Femmes fatales steal Syrian opposition’s Skype chats and military plans

Graham Cluley
Graham Cluley
@[email protected]

Femme fataleDanger! Beware seductive women who contact you on Skype! Particularly, if you are working for opposition forces in Syria.

Researchers at FireEye have uncovered what they believe to be evidence of a co-ordinated attack against those fighting the forces of Syrian President Bashar el-Assad.

In a newly-released report, FireEye says it discovered PCs and Android smartphones owned by Syrian opposition forces were being hacked after being duped into entering Skype conversations with “sympathetic and attractive women”.

As conversations developed, the “women” would offer files posing as personal photographs – but really boobytrapped to infect the recipient’s device with spyware and steal critical documents and Skype chat conversations.

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The hacking group’s tactics were hardly sophisticated – asking their intended victim if they were using Skype on a computer or Android phone to serve up the correct flavour of malware, but that didn’t mean they were unsuccessful.

In all, 7.7GB of data is said to have been stolen by hackers between November 2013 and January 2014, encompassing 64 Skype account databases, with 31,107 conversations, 12,356 contacts and 240,381 messages.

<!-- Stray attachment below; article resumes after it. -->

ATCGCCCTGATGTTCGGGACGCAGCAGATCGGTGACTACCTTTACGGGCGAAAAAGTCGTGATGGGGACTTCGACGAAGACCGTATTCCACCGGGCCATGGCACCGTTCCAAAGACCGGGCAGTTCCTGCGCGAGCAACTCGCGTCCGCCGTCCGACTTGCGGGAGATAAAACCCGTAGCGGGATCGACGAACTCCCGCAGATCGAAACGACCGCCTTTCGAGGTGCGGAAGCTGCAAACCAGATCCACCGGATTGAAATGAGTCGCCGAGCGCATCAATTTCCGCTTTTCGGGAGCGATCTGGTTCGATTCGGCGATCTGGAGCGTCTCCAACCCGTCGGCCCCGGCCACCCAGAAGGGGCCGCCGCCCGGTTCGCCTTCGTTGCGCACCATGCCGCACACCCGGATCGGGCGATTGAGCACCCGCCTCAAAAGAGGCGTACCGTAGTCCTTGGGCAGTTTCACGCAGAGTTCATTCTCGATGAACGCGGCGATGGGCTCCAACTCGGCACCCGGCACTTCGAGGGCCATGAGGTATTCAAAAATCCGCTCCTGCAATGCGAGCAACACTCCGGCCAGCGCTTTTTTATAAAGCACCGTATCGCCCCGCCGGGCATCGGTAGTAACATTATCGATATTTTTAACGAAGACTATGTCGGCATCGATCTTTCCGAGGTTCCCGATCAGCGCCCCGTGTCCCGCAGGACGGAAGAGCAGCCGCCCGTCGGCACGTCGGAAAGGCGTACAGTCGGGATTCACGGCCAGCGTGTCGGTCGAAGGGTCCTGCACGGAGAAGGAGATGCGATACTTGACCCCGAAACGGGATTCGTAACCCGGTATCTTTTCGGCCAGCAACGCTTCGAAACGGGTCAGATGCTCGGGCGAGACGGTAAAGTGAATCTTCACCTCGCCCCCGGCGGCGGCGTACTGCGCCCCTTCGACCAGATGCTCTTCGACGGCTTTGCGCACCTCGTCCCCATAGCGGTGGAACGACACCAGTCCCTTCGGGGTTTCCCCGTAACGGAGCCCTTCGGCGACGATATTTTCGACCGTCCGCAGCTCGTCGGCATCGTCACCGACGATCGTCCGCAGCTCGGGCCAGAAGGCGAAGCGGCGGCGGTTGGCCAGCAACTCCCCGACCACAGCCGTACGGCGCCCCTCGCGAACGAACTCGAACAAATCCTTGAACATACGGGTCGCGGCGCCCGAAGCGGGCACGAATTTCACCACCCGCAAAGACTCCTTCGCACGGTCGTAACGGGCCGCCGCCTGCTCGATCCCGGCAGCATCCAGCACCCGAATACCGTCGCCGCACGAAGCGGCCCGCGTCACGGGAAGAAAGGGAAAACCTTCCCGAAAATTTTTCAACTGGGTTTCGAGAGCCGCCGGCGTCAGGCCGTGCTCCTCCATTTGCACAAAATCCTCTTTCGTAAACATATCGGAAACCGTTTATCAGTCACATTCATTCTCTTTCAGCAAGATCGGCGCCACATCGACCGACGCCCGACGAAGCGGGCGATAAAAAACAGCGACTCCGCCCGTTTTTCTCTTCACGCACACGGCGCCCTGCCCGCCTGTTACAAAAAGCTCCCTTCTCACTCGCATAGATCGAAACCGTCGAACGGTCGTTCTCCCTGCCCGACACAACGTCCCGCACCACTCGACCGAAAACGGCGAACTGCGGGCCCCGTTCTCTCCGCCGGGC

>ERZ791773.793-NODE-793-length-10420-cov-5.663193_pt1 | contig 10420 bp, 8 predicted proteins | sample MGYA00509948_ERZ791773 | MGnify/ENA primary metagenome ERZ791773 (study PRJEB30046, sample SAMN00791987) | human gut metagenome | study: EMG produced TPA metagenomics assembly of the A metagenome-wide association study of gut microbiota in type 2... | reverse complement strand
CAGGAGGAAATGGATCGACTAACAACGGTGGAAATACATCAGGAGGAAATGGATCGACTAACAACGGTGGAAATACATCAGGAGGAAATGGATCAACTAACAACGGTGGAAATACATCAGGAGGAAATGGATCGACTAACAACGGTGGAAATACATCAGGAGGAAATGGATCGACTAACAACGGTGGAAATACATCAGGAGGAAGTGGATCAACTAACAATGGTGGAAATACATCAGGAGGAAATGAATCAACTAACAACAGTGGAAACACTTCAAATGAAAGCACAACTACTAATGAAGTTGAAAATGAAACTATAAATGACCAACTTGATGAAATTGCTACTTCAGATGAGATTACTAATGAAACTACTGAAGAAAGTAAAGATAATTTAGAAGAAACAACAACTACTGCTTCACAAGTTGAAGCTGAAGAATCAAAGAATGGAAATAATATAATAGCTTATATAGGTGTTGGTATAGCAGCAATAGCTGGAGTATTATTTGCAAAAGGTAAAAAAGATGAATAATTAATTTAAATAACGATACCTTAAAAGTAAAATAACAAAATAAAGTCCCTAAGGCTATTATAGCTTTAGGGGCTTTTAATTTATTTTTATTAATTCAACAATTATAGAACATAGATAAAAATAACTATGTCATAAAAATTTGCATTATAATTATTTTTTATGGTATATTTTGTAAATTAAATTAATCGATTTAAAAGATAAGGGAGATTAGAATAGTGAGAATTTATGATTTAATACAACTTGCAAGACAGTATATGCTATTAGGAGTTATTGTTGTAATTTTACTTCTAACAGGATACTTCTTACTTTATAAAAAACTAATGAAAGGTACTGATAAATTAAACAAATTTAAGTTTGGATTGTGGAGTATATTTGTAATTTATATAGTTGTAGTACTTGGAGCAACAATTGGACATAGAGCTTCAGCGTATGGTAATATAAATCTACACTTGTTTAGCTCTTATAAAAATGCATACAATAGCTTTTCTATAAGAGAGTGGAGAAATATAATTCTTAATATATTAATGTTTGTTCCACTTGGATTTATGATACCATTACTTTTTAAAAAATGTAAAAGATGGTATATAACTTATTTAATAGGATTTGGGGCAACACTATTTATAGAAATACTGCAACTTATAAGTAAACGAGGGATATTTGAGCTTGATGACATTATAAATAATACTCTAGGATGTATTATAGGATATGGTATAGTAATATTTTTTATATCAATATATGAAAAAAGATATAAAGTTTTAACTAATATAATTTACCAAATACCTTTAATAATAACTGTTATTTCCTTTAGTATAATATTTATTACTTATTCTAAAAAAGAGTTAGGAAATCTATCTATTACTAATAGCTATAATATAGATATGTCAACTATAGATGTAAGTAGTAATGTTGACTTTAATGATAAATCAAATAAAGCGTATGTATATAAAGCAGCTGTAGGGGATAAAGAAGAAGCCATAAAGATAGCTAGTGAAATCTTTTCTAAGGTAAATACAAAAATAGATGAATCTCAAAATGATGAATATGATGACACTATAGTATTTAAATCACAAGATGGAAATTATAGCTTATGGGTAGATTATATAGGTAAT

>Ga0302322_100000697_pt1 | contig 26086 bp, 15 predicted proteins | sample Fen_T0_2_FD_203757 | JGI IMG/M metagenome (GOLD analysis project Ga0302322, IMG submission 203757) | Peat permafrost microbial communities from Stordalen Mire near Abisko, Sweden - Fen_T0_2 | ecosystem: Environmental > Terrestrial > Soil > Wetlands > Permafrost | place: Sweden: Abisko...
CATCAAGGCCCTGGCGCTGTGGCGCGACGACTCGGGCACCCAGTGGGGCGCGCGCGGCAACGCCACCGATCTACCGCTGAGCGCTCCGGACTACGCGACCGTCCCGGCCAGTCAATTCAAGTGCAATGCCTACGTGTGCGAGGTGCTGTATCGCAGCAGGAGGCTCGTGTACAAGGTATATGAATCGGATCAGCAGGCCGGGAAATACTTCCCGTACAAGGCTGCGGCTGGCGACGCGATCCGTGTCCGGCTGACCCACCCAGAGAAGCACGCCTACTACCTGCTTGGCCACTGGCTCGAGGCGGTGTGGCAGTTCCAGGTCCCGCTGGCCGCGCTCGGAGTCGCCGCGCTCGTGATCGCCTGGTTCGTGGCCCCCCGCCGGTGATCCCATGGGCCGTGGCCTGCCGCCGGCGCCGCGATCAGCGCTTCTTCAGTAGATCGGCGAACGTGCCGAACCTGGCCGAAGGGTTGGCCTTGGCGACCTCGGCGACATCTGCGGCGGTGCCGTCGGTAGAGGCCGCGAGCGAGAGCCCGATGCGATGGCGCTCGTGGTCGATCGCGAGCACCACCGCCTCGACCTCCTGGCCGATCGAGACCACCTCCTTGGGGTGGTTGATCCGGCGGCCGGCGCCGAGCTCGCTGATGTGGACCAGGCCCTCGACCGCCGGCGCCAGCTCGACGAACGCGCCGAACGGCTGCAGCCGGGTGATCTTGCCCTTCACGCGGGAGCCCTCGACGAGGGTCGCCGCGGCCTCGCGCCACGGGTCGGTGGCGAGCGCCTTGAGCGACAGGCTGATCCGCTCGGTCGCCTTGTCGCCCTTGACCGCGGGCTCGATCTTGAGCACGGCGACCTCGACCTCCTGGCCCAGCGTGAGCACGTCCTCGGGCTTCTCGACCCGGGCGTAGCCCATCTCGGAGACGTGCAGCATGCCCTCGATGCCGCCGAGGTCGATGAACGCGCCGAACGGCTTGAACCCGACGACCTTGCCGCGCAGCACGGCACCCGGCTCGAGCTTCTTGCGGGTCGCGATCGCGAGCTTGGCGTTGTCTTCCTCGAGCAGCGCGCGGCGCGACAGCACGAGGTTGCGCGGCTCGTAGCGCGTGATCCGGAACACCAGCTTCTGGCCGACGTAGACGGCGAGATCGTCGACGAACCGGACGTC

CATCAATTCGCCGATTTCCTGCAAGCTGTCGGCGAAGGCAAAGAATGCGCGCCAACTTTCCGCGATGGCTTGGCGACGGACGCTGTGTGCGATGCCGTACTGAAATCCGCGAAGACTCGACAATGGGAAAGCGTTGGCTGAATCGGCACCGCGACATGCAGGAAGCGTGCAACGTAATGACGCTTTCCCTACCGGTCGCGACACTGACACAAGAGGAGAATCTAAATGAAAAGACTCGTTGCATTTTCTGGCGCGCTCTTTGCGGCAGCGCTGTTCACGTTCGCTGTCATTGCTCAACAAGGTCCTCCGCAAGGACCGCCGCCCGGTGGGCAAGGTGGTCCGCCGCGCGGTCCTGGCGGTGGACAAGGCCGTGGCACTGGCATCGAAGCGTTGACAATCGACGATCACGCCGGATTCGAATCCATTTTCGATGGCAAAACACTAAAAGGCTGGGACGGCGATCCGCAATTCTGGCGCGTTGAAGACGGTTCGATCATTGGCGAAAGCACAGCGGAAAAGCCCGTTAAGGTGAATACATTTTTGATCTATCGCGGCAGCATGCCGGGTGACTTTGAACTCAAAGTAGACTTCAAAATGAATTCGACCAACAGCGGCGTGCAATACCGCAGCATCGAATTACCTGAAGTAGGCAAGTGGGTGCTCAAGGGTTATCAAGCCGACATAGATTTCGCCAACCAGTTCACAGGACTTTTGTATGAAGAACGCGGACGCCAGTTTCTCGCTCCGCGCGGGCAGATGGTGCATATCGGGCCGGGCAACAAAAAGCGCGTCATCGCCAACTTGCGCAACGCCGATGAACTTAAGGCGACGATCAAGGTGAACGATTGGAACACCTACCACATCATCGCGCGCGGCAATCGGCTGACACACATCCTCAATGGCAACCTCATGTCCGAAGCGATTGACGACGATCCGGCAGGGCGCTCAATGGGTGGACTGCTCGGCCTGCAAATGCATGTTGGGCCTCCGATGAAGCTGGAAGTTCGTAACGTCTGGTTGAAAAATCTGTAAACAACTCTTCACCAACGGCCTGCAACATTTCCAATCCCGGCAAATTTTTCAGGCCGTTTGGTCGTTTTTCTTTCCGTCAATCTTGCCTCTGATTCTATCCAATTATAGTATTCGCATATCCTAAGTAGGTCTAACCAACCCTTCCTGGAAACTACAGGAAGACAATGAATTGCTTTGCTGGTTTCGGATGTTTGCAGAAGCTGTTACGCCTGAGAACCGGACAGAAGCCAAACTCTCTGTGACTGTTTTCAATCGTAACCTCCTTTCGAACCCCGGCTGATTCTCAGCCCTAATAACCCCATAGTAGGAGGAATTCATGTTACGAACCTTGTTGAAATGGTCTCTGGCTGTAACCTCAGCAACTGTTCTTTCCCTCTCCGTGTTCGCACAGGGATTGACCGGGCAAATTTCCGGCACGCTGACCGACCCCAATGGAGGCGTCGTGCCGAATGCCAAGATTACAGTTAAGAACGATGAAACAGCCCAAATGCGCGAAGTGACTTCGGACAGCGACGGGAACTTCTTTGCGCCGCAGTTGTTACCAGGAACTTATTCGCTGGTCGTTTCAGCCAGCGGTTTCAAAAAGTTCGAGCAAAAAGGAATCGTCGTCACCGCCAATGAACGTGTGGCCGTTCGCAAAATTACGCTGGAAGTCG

Reconstruction of Skype conversation

Here is an example conversation, as detailed by FireEye:

The target receives an initial contact request from the female avatar. He accepts the request. “She” then asks, “are you using Skype on your phone or your PC?”

“WOMAN”: Are you opening Skype on your mobile?

TARGET: Computer and mobile
How old are you?

“WOMAN”: 27
And you?


The avatar responds with a request for a picture. The target then sends a picture, which the avatar compliments. “She” follows up with a request for his age and says her own birthdate. He replies with apparent surprise that they have identical birthdays, though one year off.

“WOMAN”: May 5 1986

TARGET: Lolololololol
May 5 1985…..

“WOMAN”: A sweet coincidence
Sent file New-Iman-Picture.pif

It probably wasn’t a coincidence. His birthday is on his Skype profile, which would have been visible to the threat actor.

After they chatted a bit more, she explained that she is a “computer engineer working at a programming company in Beirut” and sends a file that the avatar claims is a picture of her. The target becomes a victim when the picture is opened.

TARGET: You drive me crazy.

Facebook profiles corresponding to the attacking Skype accounts were uncovered using the same profile picture. These accounts were filled with content supportive of forces fighting the Syrian regime, and contained multiple posts with malicious links, such as bogus Flash Player updates.

Facebook post

FireEye says it has not been able to identify those behind the campaign, although it’s natural to assume that the perpetrators are at the very least supporters of President Assad’s forces as they claim the stolen data would benefit his military efforts.